Asked what he attributes his longevity to, Ryder cited several factors. “Early in life and until middle age, I was a heavy smoker,” he said. “But when the U.S. Surgeon General’s famous report on ‘The Health Consequences of Smoking’ came out, like so many other people on both sides of the ‘herring pond,’ I gave up cigarettes. I tried chewing gum and then ginger root at first, but neither helped. So I just gave it up cold turkey, and that worked. My father really encouraged me in my effort to stop smoking, and that was a big help. I had a somewhat strange relationship with my ‘governor,’ but still a close one, and I believe if he hadn’t loved me, he wouldn’t have cared about such things as my health habits and my education and my marital problems. I am sure his own longevity partly explains mine, too, so, in other words, I think it was in the genes. There’s no knowing what was on my mother’s side, genetically, since she died young as a Red Cross volunteer in Serbia during World War I. I will tell you, frankly, by the way, that I have always felt quite conflicted about my mother. I’d like to know what kind of woman puts patriotic duty above devotion to her own husband and child. Her abandonment of me at such a young age is one of the great personal regrets of my life. The other, of course, is my disappointed romance with the love of my life, Lady Julia Flyte. But I hasten to add that I understand Julia’s decision not to marry me becvause of her reluctance to ‘set up a rival good to God’s,’ as she put it at the time. Julia and I have remained good friends all these years and see each other at Christmastime and on many other occasions during the year.”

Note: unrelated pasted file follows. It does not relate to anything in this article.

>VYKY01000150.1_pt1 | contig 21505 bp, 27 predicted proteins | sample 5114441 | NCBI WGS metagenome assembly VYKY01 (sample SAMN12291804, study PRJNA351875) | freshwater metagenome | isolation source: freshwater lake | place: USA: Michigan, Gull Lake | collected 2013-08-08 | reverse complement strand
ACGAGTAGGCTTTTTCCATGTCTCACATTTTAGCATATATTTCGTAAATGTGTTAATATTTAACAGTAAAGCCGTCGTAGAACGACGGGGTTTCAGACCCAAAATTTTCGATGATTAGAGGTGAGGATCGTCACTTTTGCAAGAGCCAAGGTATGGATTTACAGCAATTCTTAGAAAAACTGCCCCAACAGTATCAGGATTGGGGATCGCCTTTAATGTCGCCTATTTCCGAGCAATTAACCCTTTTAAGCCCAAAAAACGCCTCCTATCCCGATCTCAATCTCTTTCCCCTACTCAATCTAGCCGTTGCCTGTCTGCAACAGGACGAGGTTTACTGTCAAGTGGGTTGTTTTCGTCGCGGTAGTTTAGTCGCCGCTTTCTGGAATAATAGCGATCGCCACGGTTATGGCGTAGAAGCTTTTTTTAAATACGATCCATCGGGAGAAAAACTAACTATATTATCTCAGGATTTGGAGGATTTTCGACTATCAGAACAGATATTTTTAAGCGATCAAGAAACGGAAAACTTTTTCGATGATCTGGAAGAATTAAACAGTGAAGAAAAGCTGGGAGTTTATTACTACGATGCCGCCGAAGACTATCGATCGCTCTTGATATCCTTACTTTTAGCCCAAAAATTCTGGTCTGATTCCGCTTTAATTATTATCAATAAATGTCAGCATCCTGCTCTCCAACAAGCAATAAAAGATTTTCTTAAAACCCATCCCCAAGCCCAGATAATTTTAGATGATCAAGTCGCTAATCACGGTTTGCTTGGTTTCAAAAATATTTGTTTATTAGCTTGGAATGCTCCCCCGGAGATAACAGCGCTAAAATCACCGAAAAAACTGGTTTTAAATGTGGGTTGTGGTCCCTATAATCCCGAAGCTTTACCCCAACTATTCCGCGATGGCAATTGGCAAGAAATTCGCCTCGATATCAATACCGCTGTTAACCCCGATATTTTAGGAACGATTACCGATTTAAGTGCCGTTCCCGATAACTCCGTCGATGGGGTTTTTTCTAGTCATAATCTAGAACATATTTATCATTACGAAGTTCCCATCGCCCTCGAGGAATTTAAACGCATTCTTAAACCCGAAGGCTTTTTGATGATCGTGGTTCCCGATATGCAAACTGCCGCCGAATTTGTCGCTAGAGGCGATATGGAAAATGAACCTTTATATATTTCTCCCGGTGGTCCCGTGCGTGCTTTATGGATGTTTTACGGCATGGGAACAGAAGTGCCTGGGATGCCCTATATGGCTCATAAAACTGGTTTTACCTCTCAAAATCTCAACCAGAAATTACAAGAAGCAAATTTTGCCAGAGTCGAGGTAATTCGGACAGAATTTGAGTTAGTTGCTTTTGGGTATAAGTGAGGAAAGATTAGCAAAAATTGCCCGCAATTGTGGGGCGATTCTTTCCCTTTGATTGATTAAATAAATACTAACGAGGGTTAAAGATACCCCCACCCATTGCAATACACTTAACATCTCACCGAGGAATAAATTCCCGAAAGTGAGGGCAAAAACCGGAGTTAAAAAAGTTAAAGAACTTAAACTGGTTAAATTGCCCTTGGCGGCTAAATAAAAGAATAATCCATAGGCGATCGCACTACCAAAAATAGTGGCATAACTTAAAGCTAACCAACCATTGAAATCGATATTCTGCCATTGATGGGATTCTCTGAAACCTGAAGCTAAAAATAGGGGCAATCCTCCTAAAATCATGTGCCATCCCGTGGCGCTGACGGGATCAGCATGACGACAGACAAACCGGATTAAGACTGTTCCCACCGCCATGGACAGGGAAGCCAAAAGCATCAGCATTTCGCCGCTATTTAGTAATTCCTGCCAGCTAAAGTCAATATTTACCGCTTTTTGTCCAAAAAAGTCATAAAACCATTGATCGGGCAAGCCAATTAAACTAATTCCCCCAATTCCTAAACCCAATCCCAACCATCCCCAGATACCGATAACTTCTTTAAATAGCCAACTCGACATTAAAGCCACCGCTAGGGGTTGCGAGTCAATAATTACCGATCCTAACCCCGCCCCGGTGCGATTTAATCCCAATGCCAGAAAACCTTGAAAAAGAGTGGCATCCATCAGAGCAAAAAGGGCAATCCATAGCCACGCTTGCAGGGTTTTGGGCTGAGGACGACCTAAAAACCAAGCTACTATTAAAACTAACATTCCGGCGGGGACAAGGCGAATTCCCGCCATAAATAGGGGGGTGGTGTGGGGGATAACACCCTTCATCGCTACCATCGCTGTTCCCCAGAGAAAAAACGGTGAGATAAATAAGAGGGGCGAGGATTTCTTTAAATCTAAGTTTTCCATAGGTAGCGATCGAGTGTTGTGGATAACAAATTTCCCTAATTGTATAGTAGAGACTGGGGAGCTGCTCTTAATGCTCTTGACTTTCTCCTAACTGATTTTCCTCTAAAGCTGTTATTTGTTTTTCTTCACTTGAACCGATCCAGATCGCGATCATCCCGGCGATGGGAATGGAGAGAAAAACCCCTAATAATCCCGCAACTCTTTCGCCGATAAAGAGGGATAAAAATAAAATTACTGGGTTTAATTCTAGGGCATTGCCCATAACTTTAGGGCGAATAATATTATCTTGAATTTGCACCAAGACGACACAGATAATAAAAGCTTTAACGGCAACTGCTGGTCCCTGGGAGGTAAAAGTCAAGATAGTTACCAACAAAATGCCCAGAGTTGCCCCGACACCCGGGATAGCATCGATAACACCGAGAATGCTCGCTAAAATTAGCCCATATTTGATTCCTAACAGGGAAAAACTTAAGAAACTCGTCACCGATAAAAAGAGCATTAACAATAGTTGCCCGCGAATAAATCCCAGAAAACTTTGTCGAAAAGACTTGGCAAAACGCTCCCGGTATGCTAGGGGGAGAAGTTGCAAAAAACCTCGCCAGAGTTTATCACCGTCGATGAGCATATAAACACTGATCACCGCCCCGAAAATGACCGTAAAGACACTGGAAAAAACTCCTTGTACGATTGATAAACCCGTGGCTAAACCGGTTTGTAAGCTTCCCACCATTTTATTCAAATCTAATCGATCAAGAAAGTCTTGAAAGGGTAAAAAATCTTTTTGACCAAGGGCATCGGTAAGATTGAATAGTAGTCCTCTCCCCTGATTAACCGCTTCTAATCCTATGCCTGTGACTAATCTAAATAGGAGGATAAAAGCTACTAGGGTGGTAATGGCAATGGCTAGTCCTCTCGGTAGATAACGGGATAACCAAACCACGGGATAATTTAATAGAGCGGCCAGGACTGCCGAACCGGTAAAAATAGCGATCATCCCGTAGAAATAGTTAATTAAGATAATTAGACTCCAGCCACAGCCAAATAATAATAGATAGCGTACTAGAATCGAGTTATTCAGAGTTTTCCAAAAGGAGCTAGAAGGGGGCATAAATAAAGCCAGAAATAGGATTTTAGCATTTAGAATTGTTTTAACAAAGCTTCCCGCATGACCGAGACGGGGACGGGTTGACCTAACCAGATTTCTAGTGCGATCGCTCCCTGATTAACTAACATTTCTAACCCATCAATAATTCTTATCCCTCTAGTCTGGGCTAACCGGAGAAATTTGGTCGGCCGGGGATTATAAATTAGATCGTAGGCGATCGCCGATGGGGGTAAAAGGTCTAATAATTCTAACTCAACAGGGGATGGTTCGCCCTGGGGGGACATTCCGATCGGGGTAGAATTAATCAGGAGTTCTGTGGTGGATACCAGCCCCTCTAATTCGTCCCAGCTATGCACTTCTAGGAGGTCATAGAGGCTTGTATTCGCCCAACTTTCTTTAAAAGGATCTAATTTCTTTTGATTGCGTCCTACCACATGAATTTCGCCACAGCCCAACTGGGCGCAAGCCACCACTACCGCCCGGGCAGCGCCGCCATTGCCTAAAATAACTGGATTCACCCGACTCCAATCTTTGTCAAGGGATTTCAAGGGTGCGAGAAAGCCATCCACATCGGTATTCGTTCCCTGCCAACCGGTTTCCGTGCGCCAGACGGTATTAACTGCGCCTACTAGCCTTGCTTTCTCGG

Ryder listed two other important factors as contributing to his longevity. “I profitted from the negative example of my best friend at Oxford not to overdo it when it came to drink,” he said. “The young man, Julia’s brother, Lord Sebastian Flyte, drank himself to an early death. It broke my heart to lose my dear friend, and so that was another nasty habit I resolved to disabuse myself of. Also, as an agnostic turned Roman Catholic early in life—largely thanks to the influence of the Flytes—I have always ‘had religion,’ and as any gerontologist can tell you, religious ritual gives a senior citizen purpose in life and contributes to a sanguine nature, which has a beneficial effect on things like cholesterol production and blood pressure.”